I would love this.  My only dislike is that Haida wouldn't be available, as the name is still currently in commission for the ceremonial flagship.  Would have loved to see HMCS Haida sailing around doing the business again.  My other vote would be for Canadian mythological creatures.  HMCS Wendigo would win the cool name award. 

AAW will be a combination of Sea Ceptor, ESSM II and SM2 MkIII.  Because the ESSM and SM2 would be placed in the VLS on the foc'sle those numbers may vary depending on the mission/threat.  The main AAW weapon however would be the SM2.  ESSM is good as "point defence" not area defense.  You can help a buddy who's close but its like the infield compared to the entire ballpark that is SM2.

I would expect a standard loadout would be 24 Sea Ceptors (as their launchers are dedicated to them), 24 ESSM (taking up 8 VLS as they are quad packed) and then 24 SM2.  If you were carrying tomahawks of course the SM2 numbers might be reduced to as low as 16.  That's speculation though, you could mix and match all those VLS numbers for your mission.  You could specialize in the role for the task group.  One CSC as a dedicated land attack platform carries all the tomahawks and the other three carry the SM2's to protect it.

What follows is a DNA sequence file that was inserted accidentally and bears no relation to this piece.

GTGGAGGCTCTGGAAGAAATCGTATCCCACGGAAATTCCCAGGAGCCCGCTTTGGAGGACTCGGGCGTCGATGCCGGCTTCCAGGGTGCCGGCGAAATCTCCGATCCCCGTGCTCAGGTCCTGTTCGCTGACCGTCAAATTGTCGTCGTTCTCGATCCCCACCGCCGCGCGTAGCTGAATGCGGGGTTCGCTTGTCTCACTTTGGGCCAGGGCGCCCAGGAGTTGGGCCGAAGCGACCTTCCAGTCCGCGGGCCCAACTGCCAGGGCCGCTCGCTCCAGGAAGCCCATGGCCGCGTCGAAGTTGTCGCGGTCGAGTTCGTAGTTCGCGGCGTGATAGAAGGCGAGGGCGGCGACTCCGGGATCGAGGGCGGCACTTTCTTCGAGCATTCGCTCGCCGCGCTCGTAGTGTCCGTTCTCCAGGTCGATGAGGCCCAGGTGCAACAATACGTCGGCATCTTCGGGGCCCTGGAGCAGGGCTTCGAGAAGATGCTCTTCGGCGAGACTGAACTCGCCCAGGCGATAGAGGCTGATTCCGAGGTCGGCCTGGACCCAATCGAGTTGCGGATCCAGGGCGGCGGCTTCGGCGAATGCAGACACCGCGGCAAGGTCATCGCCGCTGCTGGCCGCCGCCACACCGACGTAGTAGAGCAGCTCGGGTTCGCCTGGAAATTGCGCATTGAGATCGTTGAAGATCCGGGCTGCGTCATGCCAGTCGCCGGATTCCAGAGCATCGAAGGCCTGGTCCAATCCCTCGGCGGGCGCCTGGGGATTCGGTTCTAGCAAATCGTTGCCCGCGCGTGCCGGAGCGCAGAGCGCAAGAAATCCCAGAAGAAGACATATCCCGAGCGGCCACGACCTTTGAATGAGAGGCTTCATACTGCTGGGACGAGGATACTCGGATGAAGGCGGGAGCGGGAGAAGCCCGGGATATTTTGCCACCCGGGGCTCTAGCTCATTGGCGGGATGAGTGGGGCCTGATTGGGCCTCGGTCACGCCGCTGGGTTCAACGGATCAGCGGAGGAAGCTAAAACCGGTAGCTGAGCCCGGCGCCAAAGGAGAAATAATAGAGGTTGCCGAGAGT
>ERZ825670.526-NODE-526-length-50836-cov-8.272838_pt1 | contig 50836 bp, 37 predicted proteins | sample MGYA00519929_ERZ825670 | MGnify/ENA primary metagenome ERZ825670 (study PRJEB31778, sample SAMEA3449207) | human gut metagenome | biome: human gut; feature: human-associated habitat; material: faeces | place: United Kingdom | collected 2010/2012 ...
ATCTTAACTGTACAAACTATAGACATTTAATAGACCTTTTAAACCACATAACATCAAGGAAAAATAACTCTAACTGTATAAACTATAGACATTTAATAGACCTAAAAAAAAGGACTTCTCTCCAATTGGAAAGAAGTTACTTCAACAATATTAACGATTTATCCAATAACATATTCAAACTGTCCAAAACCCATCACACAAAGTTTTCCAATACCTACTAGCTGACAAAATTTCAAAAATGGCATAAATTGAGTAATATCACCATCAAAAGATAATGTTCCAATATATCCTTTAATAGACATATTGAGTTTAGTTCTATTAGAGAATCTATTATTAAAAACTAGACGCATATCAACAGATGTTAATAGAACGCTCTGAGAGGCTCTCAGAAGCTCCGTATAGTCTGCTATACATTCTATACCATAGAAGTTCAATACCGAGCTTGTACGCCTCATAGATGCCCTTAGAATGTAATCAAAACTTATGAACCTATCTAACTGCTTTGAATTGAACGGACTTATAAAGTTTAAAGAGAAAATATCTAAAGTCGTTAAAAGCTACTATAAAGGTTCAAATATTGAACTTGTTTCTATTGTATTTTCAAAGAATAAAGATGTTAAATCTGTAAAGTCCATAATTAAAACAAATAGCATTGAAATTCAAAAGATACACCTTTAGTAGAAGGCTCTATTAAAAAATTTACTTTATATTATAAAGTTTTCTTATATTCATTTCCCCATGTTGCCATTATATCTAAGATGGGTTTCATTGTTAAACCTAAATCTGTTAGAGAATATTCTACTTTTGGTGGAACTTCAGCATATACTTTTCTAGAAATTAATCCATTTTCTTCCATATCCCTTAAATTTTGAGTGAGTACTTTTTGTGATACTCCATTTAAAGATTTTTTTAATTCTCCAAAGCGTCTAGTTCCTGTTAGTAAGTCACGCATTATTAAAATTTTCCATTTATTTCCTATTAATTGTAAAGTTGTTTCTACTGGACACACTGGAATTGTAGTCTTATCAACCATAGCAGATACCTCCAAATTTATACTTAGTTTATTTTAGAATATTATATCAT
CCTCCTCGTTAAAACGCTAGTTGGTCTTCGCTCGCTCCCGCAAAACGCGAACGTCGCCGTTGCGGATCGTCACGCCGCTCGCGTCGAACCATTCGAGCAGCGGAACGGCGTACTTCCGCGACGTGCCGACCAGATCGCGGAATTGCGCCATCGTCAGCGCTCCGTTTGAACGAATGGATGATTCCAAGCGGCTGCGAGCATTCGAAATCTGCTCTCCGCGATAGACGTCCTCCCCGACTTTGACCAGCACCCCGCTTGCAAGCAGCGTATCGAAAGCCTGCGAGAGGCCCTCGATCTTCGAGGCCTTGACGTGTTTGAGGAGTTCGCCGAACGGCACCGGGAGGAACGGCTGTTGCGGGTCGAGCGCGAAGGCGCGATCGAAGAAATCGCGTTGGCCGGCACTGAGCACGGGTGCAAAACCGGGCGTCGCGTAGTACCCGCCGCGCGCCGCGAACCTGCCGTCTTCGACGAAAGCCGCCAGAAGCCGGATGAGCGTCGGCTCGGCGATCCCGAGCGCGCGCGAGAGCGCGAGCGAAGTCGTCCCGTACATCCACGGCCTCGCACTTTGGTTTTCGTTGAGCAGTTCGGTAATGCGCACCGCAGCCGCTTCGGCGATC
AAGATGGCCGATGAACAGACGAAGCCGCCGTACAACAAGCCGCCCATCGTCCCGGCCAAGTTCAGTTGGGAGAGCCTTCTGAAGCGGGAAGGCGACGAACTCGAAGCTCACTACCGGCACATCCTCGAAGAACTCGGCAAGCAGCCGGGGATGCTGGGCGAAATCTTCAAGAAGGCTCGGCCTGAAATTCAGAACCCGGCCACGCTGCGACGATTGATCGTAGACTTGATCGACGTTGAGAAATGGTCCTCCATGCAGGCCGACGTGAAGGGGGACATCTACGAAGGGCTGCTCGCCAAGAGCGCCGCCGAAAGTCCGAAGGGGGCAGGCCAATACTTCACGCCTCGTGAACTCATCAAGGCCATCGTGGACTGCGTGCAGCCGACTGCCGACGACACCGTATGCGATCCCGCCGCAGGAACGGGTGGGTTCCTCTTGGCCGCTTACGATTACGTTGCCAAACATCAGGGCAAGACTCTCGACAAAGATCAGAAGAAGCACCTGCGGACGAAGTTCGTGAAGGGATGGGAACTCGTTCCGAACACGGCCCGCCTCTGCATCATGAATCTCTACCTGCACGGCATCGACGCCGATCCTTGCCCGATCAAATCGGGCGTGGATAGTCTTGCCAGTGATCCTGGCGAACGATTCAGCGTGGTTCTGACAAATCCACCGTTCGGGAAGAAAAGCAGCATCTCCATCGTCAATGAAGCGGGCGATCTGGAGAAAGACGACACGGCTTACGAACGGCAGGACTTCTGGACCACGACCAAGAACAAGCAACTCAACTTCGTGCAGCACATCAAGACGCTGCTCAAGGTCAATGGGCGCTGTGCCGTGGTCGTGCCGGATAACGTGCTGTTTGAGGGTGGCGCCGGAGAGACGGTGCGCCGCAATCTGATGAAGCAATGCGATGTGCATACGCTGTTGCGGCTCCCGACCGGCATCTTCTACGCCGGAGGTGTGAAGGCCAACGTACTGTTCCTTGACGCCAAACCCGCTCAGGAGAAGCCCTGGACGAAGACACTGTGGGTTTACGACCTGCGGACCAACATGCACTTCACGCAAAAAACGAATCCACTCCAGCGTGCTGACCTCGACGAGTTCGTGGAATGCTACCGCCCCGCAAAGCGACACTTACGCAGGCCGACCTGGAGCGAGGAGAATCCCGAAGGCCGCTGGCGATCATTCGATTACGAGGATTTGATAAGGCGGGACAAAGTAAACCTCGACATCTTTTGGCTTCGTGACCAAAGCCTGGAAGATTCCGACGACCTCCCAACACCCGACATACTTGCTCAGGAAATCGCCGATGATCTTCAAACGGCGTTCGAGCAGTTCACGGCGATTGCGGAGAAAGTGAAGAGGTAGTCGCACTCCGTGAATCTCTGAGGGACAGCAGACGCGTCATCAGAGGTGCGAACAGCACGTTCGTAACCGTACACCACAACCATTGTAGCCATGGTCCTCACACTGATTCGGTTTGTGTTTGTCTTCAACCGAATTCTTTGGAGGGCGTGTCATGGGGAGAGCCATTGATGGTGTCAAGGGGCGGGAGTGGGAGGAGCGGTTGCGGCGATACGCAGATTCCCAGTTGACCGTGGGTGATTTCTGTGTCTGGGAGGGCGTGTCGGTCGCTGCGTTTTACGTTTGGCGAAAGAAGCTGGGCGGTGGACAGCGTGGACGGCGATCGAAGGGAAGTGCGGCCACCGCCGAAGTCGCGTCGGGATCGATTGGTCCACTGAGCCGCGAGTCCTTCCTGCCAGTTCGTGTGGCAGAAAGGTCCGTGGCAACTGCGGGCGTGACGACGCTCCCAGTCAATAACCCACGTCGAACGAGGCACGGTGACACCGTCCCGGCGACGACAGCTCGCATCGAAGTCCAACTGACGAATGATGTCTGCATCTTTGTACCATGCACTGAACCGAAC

I'm not entirely sure what capability the 127mm has for air warfare, I think its advertised as having some, but with its rate of fire/traverse I would suspect that it's not considered a viable option for anything other than slow moving targets.

A little (reloadable) point defence humour:
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Offline AlexanderM

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Re: Canadian Surface Combatant RFQ
« Reply #1920 on: November 23, 2020, 17:48:26 »
A little (reloadable) point defence humour:
That would be 32 ESSM's in 8 vls cells. Oops, that was meant for Underway.

Offline suffolkowner

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Re: Canadian Surface Combatant RFQ